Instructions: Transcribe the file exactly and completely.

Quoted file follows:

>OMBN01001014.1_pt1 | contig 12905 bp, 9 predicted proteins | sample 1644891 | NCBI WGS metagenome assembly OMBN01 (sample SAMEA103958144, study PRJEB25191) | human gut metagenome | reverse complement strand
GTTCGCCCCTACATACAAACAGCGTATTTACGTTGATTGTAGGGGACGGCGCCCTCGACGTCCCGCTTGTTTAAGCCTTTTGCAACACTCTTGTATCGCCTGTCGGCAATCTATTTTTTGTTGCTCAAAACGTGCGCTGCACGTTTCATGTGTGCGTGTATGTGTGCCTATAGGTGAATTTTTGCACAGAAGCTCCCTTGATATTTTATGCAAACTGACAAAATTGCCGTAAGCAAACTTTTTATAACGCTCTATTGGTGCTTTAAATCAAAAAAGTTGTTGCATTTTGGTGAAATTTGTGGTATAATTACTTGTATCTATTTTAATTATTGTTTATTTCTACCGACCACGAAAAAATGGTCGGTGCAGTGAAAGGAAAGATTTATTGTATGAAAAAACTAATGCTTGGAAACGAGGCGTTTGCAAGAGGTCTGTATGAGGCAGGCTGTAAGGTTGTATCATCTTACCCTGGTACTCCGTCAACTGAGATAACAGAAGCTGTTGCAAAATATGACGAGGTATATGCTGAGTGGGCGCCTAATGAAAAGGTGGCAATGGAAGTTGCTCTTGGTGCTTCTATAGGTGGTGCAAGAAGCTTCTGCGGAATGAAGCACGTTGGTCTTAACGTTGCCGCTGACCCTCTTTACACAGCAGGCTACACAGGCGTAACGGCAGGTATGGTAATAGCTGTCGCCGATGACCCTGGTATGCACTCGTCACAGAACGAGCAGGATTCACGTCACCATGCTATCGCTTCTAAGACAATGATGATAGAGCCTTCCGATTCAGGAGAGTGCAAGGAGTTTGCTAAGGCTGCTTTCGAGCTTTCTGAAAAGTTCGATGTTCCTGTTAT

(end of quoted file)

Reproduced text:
>OMBN01001014.1_pt1 | contig 12905 bp, 9 predicted proteins | sample 1644891 | NCBI WGS metagenome assembly OMBN01 (sample SAMEA103958144, study PRJEB25191) | human gut metagenome | reverse complement strand
GTTCGCCCCTACATACAAACAGCGTATTTACGTTGATTGTAGGGGACGGCGCCCTCGACGTCCCGCTTGTTTAAGCCTTTTGCAACACTCTTGTATCGCCTGTCGGCAATCTATTTTTTGTTGCTCAAAACGTGCGCTGCACGTTTCATGTGTGCGTGTATGTGTGCCTATAGGTGAATTTTTGCACAGAAGCTCCCTTGATATTTTATGCAAACTGACAAAATTGCCGTAAGCAAACTTTTTATAACGCTCTATTGGTGCTTTAAATCAAAAAAGTTGTTGCATTTTGGTGAAATTTGTGGTATAATTACTTGTATCTATTTTAATTATTGTTTATTTCTACCGACCACGAAAAAATGGTCGGTGCAGTGAAAGGAAAGATTTATTGTATGAAAAAACTAATGCTTGGAAACGAGGCGTTTGCAAGAGGTCTGTATGAGGCAGGCTGTAAGGTTGTATCATCTTACCCTGGTACTCCGTCAACTGAGATAACAGAAGCTGTTGCAAAATATGACGAGGTATATGCTGAGTGGGCGCCTAATGAAAAGGTGGCAATGGAAGTTGCTCTTGGTGCTTCTATAGGTGGTGCAAGAAGCTTCTGCGGAATGAAGCACGTTGGTCTTAACGTTGCCGCTGACCCTCTTTACACAGCAGGCTACACAGGCGTAACGGCAGGTATGGTAATAGCTGTCGCCGATGACCCTGGTATGCACTCGTCACAGAACGAGCAGGATTCACGTCACCATGCTATCGCTTCTAAGACAATGATGATAGAGCCTTCCGATTCAGGAGAGTGCAAGGAGTTTGCTAAGGCTGCTTTCGAGCTTTCTGAAAAGTTCGATGTTCCTGTTAT